Lesson Video: Gamma Radiation | Nagwa Lesson Video: Gamma Radiation | Nagwa

# Lesson Video: Gamma Radiation Physics

In this video, we will learn how to describe the process of unstable atoms decaying to a lower energy state by emitting high-energy gamma rays.

10:38

### Video Transcript

In this video, we’re talking about gamma radiation. As this image suggests, gamma radiation is a form of nuclear decay. When an atomic nucleus is excited and needs to decay to a stabler, lower-energy state, one way it can do this is by giving off gamma radiation. Now, as a bit of background, we know that when an atomic nucleus becomes unstable, it’s a strong candidate for experiencing radioactive decay. When this decay takes place, the nucleus emits something. It gives something off. This something could be an alpha particle, two protons and two neutrons. Or, it could be a beta particle, an electron. It could be a single neutron. And it could also be what’s called a gamma ray or gamma radiation.

Each one of these different types of atomic emission has the same goal: to stabilize an unstable nucleus. And yet, each radiation type has its own unique characteristics. When it comes to gamma radiation, what makes this different is that there’s no mass involved. Gamma radiation is purely energy. In other words, in a gamma ray, there are no protons, neutrons, or electrons. Instead, a gamma ray, which is often symbolized using a squiggly line like this, is what’s called a photon, a packet of electromagnetic radiation. This symbol that we’ve drawn here that represents gamma radiation is simply the Greek letter 𝛾. Because gamma radiation has no mass and is purely energy, that means it has no protons or electrons, which also means it has no electric charge.

So, let’s say that we were looking at a nuclear equation involving gamma decay. Imagine we had a barium-137 isotope, and that this nucleus experienced radioactive decay through gamma radiation. As we saw, the symbol for gamma radiation is the Greek letter 𝛾. And when we write this in a nuclear equation, it has no atomic number or mass number. The reason for that, as we saw earlier, is that gamma radiation has no mass and no electric charge. This means we could represent a gamma ray with an atomic number and mass number of zero, if we wanted to. Now, we know that, in general, when it comes to nuclear equations, we need to have the same total atomic number and same total mass number on either side.

In this case, we have a mass number of 137 and an atomic number of 56 on the left, which means we must have those same numbers on the right. And that gives us a clue as to what else needs to go on the right side of this equation. It’s another barium-137 nucleus. This equation may seem confusing because we’re starting with a barium-137 nucleus, and then we’re ending with a barium-137 nucleus plus a gamma ray. It seems like we’re getting something for nothing. What’s really taking place, though, is we’re taking an excited barium-137 nucleus, and then it’s decaying into lower-energy, stabler barium-137 plus this high-energy gamma ray.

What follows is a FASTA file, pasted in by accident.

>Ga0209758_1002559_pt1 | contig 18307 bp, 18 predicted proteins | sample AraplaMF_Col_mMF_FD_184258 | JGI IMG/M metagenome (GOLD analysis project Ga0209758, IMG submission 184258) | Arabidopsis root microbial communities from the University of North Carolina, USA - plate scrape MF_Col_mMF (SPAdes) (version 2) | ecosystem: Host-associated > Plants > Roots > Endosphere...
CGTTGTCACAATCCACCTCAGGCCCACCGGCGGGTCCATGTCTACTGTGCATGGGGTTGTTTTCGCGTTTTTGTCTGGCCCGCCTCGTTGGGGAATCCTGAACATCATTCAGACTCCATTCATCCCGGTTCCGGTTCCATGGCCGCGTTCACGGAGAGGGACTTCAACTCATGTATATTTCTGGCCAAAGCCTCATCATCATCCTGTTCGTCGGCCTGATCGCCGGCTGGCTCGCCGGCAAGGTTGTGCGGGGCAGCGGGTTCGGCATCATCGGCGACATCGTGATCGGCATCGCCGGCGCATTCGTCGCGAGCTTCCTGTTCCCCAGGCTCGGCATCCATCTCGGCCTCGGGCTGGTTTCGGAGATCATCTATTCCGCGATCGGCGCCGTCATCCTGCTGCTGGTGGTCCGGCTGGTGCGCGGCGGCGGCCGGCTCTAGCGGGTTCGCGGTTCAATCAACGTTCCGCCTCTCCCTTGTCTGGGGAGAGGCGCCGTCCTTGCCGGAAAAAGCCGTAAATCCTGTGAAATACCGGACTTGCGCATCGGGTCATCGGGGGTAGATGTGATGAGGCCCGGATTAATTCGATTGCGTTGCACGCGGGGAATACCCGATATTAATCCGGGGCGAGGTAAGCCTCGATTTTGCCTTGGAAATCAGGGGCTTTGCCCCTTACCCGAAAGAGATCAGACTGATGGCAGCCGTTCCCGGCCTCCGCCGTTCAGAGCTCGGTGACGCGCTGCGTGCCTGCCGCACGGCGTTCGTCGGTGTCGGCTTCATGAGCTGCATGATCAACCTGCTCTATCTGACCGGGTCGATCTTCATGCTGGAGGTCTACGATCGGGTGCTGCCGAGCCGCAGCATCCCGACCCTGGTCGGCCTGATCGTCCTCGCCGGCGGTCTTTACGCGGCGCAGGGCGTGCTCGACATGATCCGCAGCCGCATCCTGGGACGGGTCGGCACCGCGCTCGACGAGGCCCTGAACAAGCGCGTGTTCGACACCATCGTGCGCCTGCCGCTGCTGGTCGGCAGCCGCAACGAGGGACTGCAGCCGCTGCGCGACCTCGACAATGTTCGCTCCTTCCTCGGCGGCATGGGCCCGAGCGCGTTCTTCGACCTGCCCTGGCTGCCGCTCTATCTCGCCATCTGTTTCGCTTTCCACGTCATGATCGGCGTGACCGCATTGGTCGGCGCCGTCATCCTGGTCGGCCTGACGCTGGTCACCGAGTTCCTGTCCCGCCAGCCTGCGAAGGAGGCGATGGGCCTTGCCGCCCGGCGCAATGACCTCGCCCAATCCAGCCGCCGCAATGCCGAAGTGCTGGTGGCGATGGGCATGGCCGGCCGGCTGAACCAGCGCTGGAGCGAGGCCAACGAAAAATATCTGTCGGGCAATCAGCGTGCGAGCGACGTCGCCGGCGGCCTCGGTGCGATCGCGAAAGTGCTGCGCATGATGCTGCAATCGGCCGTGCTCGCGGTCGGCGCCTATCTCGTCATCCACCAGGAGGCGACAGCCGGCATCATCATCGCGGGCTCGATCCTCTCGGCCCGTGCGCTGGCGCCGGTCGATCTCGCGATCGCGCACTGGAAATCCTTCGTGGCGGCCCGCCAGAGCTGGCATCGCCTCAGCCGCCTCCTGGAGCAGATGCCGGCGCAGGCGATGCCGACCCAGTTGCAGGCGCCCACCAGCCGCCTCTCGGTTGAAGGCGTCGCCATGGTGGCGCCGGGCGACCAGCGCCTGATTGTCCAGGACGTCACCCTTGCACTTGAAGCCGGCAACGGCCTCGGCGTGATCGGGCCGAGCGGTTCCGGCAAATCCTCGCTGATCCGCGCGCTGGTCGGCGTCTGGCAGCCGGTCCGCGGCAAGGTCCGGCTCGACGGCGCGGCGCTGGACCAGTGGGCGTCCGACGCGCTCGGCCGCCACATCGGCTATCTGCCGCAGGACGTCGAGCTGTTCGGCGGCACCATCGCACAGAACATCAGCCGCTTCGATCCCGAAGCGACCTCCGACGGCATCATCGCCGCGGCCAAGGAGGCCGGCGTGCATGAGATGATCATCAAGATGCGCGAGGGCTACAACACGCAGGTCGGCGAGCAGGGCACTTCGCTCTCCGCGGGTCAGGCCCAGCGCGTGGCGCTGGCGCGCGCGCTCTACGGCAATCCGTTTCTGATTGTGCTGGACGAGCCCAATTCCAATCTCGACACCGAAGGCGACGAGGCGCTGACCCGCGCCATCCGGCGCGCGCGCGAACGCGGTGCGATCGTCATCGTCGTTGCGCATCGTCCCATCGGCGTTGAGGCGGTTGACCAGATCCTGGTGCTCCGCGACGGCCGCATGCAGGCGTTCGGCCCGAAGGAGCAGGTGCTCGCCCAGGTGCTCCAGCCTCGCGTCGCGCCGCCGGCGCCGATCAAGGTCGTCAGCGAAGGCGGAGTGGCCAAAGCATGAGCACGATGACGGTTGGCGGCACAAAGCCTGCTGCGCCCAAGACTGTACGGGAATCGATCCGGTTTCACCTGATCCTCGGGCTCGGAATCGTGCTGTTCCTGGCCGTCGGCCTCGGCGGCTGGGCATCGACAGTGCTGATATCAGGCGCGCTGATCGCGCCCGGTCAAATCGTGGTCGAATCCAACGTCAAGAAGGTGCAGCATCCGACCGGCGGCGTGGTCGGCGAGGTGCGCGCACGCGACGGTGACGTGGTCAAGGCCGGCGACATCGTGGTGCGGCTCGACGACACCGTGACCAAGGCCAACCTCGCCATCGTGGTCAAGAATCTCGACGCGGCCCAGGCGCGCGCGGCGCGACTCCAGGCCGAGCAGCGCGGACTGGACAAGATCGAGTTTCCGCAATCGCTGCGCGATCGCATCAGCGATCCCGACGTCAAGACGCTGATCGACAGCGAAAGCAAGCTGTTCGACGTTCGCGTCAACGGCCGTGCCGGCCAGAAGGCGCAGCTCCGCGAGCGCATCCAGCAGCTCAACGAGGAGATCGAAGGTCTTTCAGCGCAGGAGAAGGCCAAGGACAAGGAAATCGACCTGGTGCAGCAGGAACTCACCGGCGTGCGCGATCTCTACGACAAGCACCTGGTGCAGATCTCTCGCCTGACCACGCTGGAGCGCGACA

We could say that we’re stripping energy away from this nucleus, and we’re sending it away, so to speak, as gamma radiation. And then, what’s left over is a stabler version of that same isotope. So, as we can see from this equation, gamma radiation does not lead to a change in atomic number. And it also doesn’t lead to a change in mass number. Those two values remain the same. And we can see that the relative charge of the nucleus giving off the gamma ray also remains the same. This just emphasizes the point that gamma radiation is nothing but energy. Indeed, it’s the most energetic type of electromagnetic radiation.

Let’s consider a second example of a nuclear equation involving gamma radiation. This time, we’ll start with cobalt-60. When this isotope goes through gamma decay, it gives off a gamma ray, a photon. And what’s left over is a stabler, lower-energy version of the same isotope. Once again, we see that gamma radiation does not change atomic number or mass number. And we also see, in this example, that those two values, atomic number and mass number, are still balanced on the left- and right-hand sides of this equation. Now that we know a bit about gamma radiation and how to include it in nuclear equations, let’s get some practice with these ideas through an example exercise.

When an atomic nucleus emits a gamma ray, by how much does the atomic number of the nucleus change?

Okay, so in this example, we have an atomic nucleus. Let’s say that this is it. And we’re told this nucleus emits a gamma ray. And we can symbolize that this way. When a nucleus emits a gamma ray, we say that it’s giving off gamma radiation. Now, an important thing to realize about gamma radiation is that it’s purely energy. There’s no mass involved. Another way to describe a gamma ray is as a packet of electromagnetic radiation called a photon. Now, if a gamma ray has no mass, that also means it has no protons or electrons in it because those objects have a mass. So, our massless gamma ray also has no electric charge. And this fact helps us answer our question of how much the atomic number of this nucleus that gives off the gamma ray changes.